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N166DK accident description

Massachusetts map... Massachusetts list
Crash location 42.554167°N, 71.758889°W
Nearest city Leominster, MA
42.525091°N, 71.759794°W
2.0 miles away
Tail number N166DK
Accident date 26 Oct 2004
Aircraft type SanClemente Zenith CH 601HDS
Additional details: None

NTSB Factual Report

On October 26, 2004, about 1540 eastern daylight time, a homebuilt Zenith CH 601HDS, N166DK, was destroyed when it impacted a machine shop in Leominster, Massachusetts, shortly after takeoff from Fitchburg Municipal Airport (FIT), Fitchburg, Massachusetts. The certificated airline transport pilot was fatally injured. Visual meteorological conditions prevailed, and no flight plan had been filed for local flight test, conducted under 14 CFR Part 91.

According to a Federal Aviation Administration (FAA) inspector, the accident occurred during the airplane's first flight. The inspector also reported that the pilot had previously flight tested many other homebuilt airplanes.

According to the owner/builder of the airplane, both he and the pilot conducted a thorough preflight, and the pilot subsequently started the airplane per the start-up checklist, with the owner/builder looking over his shoulder. The owner then reminded the pilot to remove the Ballistic Recovery System (BRS) safety pin prior to takeoff, and to double check the trim indications.

The pilot then taxied to runway 32, and announced over the radio that he'd hold in the run-up area to allow the engine to warm up. About that time, the owner/builder reminded the pilot again, via hand-held radio, to double check the trim indications and make sure the BRS safety pin was removed. The pilot then taxied the airplane onto runway 32, announced his intentions, and stated that it was the airplane's first flight.

The owner/builder observed the first part of the takeoff roll to be "completely normal, and there was no side-to-side motion of the aircraft and a rapid acceleration as he brought in full power." The engine sounded "smooth with no misfires or strange noises."

As soon as the airplane lifted off the runway, it climbed to approximately 40-50 feet, while simultaneously veering to the left. It appeared that the pilot was "fighting for control" as the airplane "veered slightly back towards the runway." There may have been a reduction of engine power, but the owner/builder was not sure.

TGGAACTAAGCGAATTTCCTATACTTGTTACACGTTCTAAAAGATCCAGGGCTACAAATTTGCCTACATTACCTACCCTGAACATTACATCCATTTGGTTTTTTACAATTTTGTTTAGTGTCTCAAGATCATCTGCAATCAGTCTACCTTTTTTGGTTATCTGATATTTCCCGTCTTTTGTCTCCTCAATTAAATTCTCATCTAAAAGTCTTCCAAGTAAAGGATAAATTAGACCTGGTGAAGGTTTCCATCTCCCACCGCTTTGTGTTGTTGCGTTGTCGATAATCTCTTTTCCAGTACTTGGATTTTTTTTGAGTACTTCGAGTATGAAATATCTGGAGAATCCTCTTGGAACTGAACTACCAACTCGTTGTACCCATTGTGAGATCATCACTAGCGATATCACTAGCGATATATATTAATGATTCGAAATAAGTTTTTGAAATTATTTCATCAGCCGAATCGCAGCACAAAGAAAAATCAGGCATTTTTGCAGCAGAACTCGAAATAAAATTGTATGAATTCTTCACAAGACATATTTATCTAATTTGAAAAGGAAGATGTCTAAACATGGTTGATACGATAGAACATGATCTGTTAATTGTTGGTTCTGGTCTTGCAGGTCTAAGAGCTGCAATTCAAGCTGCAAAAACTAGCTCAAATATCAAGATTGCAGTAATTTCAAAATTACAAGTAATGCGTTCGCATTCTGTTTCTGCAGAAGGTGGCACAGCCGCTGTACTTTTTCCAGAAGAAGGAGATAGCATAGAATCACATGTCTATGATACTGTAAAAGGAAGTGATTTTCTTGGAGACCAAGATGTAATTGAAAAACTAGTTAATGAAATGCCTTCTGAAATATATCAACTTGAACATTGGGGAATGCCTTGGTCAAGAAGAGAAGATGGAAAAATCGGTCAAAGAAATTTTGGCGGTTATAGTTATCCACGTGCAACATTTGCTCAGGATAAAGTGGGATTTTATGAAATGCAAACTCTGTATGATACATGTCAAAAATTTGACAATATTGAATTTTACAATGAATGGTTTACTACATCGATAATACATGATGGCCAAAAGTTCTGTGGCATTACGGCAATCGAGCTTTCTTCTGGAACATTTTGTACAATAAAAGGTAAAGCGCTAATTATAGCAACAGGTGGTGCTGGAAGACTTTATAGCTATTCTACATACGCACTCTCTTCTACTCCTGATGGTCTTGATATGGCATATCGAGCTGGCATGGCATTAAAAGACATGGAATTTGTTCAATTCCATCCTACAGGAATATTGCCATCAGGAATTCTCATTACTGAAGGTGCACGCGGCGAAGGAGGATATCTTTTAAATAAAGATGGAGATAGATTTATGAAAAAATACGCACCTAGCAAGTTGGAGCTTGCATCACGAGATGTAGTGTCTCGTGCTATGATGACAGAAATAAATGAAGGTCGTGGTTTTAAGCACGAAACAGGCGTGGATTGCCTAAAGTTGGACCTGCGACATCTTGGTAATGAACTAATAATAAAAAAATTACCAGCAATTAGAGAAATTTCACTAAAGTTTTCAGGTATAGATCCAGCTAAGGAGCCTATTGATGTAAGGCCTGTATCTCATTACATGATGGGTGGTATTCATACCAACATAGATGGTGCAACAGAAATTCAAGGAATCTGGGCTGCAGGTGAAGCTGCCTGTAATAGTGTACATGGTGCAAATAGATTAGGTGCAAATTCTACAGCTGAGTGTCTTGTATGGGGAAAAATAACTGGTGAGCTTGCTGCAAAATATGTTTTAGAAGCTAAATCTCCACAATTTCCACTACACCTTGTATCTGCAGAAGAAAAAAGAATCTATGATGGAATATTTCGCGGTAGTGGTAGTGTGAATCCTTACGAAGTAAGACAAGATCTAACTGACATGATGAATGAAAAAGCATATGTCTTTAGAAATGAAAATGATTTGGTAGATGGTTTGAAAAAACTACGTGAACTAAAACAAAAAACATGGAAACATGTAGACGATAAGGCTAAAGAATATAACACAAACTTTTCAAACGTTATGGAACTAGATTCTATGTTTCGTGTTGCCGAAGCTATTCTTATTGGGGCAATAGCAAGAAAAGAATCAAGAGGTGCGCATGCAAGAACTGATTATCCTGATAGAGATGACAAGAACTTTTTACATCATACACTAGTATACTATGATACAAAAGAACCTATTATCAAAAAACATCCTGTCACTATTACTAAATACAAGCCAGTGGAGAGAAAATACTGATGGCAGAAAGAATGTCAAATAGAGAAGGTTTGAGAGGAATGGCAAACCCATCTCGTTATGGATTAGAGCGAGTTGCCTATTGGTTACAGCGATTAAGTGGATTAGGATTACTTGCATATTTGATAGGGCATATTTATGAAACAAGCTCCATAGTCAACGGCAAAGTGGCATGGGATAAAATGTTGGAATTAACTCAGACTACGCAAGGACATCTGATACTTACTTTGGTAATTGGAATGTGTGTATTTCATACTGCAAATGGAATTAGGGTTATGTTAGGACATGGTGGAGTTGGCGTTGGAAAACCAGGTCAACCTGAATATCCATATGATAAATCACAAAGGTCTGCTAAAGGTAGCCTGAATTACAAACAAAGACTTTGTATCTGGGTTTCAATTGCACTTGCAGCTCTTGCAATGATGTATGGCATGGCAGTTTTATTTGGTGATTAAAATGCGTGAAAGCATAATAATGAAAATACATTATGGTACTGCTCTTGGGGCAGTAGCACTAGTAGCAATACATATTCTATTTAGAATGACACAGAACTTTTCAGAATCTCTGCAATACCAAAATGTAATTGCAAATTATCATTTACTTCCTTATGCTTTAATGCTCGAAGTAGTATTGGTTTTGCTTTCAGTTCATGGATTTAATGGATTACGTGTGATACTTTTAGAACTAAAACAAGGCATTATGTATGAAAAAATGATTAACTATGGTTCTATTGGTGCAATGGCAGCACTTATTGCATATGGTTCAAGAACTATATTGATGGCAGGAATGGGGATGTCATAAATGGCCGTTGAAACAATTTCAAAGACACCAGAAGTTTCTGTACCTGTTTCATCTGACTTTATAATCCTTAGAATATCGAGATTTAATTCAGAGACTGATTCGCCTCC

The airplane then veered back towards the left, toward a tree line. As it approached the tree line, the engine noise grew "noticeably louder," and the airplane went into a "very nose-high attitude." The airplane "appeared to hang on the prop as it was pulled up and over [the] trees;" however, no stall occurred, and the engine "appeared to be working without any issue."

The owner/builder further noted that the airplane had remained "very low, well below the minimum for BRS deployment." In addition, "there were no external signs of what the problem was. Nothing departed the aircraft or appeared outside to be abnormal."

The owner/builder also stated: "My overall perceptions are that he was having a control issue from the moment the aircraft left the ground. At no point in the flight did he appear to have complete control; with a steady flight path."

According to another witness, a certificated flight instructor, he saw the accident airplane after it took off, and initially saw it 20-50 feet above the runway, near runway centerline, "but apparently experiencing what [he] believed was a stability or control problem." He saw the airplane "oscillating (porpoising?) in pitch, wings approximately level." The pilot then appeared to gain pitch control, and the airplane began a climbing left turn about 90 degrees from the runway heading, toward a tree line. The airplane then descended below and beyond the tree line, but subsequently came back up above it, and made another left turn back toward the airport. Then the airplane "banked steeply left, pitched down, and went into the trees in a steep nose-down and banked attitude (possibly stalled)."

According to the FAA inspector, because the airplane was consumed in an "intense post-impact fire," a detailed examination of the wreckage could not be made.

In an additional statement, the owner/builder discussed possible sources of instability, which included:

- The Zenith was a "small, light aircraft", less than 1,057 pounds at the time of takeoff. High torque and P-factor would pull it to the left with the engine at takeoff rpm.

- The airplane was equipped with small, almost flush MAC trim buttons on a MAC stick grip, that could inadvertently be activated without "feeling" it.

The owner also reported that the "pilot's aggressive move to clear trees displayed both excellent piloting skills and a level of controllability in all axes, which further confuses finding a source of instability for me."

The pilot held an airline transport pilot certificate for multi-engine airplanes. He also held a commercial pilot certificate for single engine land and sea airplanes, multi-engine sea airplanes, and gliders. According to his application for his latest FAA second class medical certificate, dated March 5, 2004, the pilot had accrued 5,250 hours of flight time.

An autopsy was performed by the Commonwealth of Massachusetts, Office of the Chief Medical Examiner, Boston, Massachusetts. Toxicological testing was performed at the Bioaeronautical Sciences Research Laboratory, Oklahoma City, Oklahoma.

Weather at Fitchburg Airport, recorded at 1552, included clear skies, winds from 310 degrees true, variable between 290 degrees and 010 degrees true, at 9 knots.

NTSB Probable Cause

A loss of aircraft control for an undetermined reason.

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